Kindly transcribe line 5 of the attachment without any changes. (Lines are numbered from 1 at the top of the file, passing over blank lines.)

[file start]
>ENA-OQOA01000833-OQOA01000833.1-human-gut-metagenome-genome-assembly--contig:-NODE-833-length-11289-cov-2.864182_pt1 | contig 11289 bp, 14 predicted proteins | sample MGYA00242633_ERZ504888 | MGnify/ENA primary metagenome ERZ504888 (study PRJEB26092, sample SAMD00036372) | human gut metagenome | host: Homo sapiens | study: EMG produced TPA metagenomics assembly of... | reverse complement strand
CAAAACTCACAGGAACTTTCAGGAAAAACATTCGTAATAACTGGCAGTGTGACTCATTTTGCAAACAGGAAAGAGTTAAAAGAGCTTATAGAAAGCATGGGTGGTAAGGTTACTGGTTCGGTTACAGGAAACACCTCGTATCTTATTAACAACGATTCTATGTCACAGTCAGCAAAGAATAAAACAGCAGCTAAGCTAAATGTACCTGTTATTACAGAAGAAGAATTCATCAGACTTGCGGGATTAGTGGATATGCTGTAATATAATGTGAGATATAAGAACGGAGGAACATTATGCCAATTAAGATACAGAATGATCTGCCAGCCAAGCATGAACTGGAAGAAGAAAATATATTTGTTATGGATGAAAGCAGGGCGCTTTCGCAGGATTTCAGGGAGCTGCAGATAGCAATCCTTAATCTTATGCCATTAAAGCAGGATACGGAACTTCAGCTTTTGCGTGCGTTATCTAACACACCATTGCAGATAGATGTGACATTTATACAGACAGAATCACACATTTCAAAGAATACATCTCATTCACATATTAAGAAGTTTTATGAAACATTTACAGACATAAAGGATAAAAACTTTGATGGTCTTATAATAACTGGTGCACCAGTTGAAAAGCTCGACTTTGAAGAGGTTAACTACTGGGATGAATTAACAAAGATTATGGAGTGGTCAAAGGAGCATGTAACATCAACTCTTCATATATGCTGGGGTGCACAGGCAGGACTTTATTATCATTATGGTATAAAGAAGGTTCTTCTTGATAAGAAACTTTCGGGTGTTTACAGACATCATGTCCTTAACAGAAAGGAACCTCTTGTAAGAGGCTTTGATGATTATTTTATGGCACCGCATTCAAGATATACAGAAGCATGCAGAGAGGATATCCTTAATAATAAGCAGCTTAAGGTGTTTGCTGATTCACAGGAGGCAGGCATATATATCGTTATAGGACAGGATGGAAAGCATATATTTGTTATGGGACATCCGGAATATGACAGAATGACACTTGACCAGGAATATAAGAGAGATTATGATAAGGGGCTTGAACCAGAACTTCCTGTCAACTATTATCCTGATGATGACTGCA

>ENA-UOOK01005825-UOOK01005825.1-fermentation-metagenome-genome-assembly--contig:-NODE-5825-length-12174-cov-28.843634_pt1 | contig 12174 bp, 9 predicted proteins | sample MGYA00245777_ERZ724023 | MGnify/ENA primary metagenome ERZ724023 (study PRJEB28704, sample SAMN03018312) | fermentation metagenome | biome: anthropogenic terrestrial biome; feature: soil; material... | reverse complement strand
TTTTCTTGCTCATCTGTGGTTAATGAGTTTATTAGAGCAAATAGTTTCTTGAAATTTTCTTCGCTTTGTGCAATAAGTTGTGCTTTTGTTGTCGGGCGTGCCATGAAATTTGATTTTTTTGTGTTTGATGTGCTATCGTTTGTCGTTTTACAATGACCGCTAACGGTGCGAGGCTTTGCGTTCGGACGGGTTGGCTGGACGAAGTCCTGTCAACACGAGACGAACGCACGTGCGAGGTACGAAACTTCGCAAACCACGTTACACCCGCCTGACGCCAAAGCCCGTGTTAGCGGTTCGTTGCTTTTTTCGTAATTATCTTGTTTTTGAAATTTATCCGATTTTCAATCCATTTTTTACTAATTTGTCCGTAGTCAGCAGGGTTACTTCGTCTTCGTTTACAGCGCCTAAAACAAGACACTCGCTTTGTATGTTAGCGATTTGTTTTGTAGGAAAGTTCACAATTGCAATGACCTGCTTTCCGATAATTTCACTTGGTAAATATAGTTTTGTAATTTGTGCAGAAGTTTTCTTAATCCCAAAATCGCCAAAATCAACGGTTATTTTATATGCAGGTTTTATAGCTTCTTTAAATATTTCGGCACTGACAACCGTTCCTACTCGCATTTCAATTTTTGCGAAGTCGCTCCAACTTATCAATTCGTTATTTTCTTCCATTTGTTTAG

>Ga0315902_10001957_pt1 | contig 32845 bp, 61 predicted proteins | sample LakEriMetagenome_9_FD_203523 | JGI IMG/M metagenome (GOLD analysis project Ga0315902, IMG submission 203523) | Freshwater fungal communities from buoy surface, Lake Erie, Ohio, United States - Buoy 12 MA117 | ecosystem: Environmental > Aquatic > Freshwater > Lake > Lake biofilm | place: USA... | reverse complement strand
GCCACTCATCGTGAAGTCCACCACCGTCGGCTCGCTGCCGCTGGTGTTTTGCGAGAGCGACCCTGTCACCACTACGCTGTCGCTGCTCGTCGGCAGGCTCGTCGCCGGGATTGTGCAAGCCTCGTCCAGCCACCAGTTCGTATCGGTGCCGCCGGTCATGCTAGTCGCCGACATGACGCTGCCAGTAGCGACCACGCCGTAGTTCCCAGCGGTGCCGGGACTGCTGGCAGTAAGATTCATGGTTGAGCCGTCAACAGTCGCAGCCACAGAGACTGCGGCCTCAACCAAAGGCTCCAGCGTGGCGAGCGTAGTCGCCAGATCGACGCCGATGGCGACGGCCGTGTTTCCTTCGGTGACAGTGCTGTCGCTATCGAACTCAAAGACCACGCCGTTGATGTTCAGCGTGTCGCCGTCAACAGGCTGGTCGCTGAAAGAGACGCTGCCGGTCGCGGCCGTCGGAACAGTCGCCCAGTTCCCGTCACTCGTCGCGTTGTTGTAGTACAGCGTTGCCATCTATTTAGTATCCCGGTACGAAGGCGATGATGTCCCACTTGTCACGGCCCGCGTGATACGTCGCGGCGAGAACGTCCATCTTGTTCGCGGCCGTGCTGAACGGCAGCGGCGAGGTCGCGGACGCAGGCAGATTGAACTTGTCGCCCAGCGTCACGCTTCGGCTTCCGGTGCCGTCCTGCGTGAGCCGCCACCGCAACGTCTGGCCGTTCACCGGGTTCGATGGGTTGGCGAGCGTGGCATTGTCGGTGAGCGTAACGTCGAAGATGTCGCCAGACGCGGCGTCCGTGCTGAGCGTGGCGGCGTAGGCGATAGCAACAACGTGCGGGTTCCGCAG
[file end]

>Ga0315902_10001957_pt1 | contig 32845 bp, 61 predicted proteins | sample LakEriMetagenome_9_FD_203523 | JGI IMG/M metagenome (GOLD analysis project Ga0315902, IMG submission 203523) | Freshwater fungal communities from buoy surface, Lake Erie, Ohio, United States - Buoy 12 MA117 | ecosystem: Environmental > Aquatic > Freshwater > Lake > Lake biofilm | place: USA... | reverse complement strand